RB McDowell- my 96 year old friend.

RB a life well lived

 

In terms of encountering a legend, it was a little underwhelming. I had just left school for Trinity and saw a scruffy old man with holes in his overcoat on Dublin’s Grafton Street. Nothing particularly ominous and unusual there, he could have been a busker. But I noticed that he was wearing a raggedy scarf from my school. Concerned that a pensioner from the same part of the world as me had fallen on hard times, with the naivety of youth I offered him a chocolate bar. He politely declined but asked me my name. His name was RB McDowell and little did I realise then, that I was starting a unique friendship.

 

When I met RB McDowell he was in his early nineties, and was still working every day in Trinity’s library on his academic work. For well over half a century, he had lectured history in the university and retirement couldn’t stop his zest for knowledge, it just gave him more time to study obscure topics he found fascinating. At school or university, memories are often shaped by special characters. RB McDowell could claim to be one of those. He has two books written about him by hundreds of contributors basking in their memories of the man. For many, years after leaving university he became a symbol of the best days of their lives.

 

RB was born in Belfast in 1913, he attended Inst and was proud to have done so. He wore his school scarf most days and still had the school crest displayed at a jaunty angle in his ramshackle rooms in Trinity. Ironically for a man who lived until his late nineties, he told me his school years he was considered too frail and sickly to do sport, although he made up for it by burying himself in libraries and developing his life long passion for history that was shaped at school.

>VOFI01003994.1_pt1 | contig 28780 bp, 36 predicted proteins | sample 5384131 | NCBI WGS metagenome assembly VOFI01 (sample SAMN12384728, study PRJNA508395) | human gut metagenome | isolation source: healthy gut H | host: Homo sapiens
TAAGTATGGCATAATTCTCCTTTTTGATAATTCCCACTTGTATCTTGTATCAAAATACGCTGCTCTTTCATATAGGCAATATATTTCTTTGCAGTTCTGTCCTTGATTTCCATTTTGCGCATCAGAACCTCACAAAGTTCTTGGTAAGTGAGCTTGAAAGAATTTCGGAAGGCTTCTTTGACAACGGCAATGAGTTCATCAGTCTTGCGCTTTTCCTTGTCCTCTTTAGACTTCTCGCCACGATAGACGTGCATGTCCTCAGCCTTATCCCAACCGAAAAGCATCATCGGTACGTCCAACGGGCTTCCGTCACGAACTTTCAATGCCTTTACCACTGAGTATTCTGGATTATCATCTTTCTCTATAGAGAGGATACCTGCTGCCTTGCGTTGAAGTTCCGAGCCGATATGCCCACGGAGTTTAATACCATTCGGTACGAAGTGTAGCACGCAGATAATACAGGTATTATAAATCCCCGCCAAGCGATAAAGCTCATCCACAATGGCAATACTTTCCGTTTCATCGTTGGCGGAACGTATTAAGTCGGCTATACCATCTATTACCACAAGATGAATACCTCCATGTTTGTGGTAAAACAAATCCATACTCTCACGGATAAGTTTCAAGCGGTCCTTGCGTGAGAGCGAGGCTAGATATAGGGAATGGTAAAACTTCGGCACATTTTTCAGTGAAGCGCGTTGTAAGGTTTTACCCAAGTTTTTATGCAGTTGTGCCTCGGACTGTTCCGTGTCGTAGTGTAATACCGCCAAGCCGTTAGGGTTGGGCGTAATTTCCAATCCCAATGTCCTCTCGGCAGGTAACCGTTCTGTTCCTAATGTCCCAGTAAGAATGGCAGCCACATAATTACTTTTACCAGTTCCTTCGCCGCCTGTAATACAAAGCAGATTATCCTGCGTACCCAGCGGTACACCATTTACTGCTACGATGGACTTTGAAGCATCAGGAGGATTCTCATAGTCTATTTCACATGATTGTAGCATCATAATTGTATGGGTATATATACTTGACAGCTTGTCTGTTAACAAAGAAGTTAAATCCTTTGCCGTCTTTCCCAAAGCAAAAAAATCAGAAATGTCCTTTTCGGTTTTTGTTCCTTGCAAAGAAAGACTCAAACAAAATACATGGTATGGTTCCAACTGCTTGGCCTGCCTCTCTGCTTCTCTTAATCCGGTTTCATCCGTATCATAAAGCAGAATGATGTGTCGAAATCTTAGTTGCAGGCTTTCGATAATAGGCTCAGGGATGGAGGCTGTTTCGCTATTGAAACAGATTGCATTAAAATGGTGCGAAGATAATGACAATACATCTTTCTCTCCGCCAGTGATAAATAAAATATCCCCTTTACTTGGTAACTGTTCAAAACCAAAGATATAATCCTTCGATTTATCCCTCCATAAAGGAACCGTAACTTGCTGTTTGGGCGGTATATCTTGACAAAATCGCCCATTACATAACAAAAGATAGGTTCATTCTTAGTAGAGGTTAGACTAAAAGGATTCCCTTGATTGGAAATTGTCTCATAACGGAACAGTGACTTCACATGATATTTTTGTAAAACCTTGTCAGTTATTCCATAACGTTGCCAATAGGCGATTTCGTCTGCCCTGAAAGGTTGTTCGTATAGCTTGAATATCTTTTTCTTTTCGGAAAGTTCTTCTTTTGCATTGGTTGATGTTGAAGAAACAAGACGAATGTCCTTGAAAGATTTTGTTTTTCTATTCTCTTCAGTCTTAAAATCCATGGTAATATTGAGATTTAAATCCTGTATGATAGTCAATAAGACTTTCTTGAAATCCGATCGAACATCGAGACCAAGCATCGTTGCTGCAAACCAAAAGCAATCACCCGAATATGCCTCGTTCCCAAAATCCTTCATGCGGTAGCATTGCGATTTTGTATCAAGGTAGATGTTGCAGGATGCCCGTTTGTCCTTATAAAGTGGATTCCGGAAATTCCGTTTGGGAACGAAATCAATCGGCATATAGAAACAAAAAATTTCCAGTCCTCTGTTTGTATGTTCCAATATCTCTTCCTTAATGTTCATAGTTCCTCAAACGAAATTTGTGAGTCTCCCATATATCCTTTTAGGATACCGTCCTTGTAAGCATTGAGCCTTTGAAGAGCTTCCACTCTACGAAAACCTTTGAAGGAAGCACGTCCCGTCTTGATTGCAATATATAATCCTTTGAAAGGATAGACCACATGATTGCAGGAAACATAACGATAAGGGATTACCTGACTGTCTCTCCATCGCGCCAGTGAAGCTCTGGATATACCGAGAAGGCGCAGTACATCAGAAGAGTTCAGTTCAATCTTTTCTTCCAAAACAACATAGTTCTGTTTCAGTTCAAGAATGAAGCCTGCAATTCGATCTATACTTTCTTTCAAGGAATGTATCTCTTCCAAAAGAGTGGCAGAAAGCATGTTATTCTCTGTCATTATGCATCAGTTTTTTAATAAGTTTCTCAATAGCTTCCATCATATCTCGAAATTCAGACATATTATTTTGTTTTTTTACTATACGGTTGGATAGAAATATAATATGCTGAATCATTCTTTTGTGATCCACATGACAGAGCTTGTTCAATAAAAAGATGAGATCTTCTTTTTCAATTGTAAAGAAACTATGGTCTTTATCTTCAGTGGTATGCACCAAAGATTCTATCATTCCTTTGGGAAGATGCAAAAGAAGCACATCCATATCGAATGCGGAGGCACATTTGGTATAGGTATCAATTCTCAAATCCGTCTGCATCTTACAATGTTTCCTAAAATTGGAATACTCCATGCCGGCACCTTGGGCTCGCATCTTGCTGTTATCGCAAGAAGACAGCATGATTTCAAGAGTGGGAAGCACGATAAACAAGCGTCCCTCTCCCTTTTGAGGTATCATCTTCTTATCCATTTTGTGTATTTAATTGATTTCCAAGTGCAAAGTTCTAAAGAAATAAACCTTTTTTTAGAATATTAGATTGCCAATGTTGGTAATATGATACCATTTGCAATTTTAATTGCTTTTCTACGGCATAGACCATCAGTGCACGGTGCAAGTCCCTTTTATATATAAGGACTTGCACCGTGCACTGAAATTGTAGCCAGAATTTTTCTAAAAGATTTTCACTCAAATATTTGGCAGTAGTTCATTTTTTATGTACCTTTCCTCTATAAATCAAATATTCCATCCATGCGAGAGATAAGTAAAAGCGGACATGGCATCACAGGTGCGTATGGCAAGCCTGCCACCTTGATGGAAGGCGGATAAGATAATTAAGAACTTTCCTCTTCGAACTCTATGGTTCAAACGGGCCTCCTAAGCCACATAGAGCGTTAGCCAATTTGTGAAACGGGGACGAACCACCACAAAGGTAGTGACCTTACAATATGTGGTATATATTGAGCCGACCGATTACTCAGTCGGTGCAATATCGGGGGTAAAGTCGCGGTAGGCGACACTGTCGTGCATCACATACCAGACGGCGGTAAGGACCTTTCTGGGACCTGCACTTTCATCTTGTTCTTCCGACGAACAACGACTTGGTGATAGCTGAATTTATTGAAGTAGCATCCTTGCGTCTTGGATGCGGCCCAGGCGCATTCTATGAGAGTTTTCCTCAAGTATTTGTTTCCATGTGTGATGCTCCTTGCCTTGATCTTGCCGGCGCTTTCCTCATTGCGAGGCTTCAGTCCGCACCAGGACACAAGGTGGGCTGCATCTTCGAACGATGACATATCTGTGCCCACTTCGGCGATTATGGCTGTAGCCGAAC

After school, he made the short journey to Dublin which was to become his home for most of his adult life. Despite his self proclaimed horrendous hand writing and ability to digress at every opportunity, he gained a first class degree in Trinity, before proceeding to a PhD. He became a lecturer in Trinity in 1945, after a brief, and rather unhappy period teaching in an English public school.

 

For those who didn’t go to Trinity, it’s hard to convey the esteem in which the man was held. With his distinctive Anglo-Ulster brogue and eccentric dress, he was loved by students and respected immensely in his field of study. He devoted his life to academia. In my friendship with him that lasted throughout my student years, he would excitedly tell me about the latest papers he was working on and could be found in the library most mornings with a diligence that would be alien to most of us slovenly students.

 

He had lived the best part of his life in Trinity in his own rooms, but in later years he had resided in a nursing home in rural County Kildare. I went to visit him there only once, shortly before leaving Dublin two years ago. In a nursing room filled with sleeping and docile pensioners, RB was propped up with three pillows writing furiously while balancing three heavy academic tomes on his lap. He spoke as rapidly as his fountain pen: “Ah Drennan, delighted to see you, just have to get through these foot notes and then we can talk properly.” The fact that he was 95 at the time, sums up RB McDowell’s life. He spent his years doing something he adored, and Trinity and RBAI should be justly proud to count him amongst their number.

 

Jonathan Drennan

 

 

 

 

 

 

 

 

 

 

 

 

 

 

 

 

 

 

 

 

 

 

 

 

 

 

 

 

 

 

 

 

 

 
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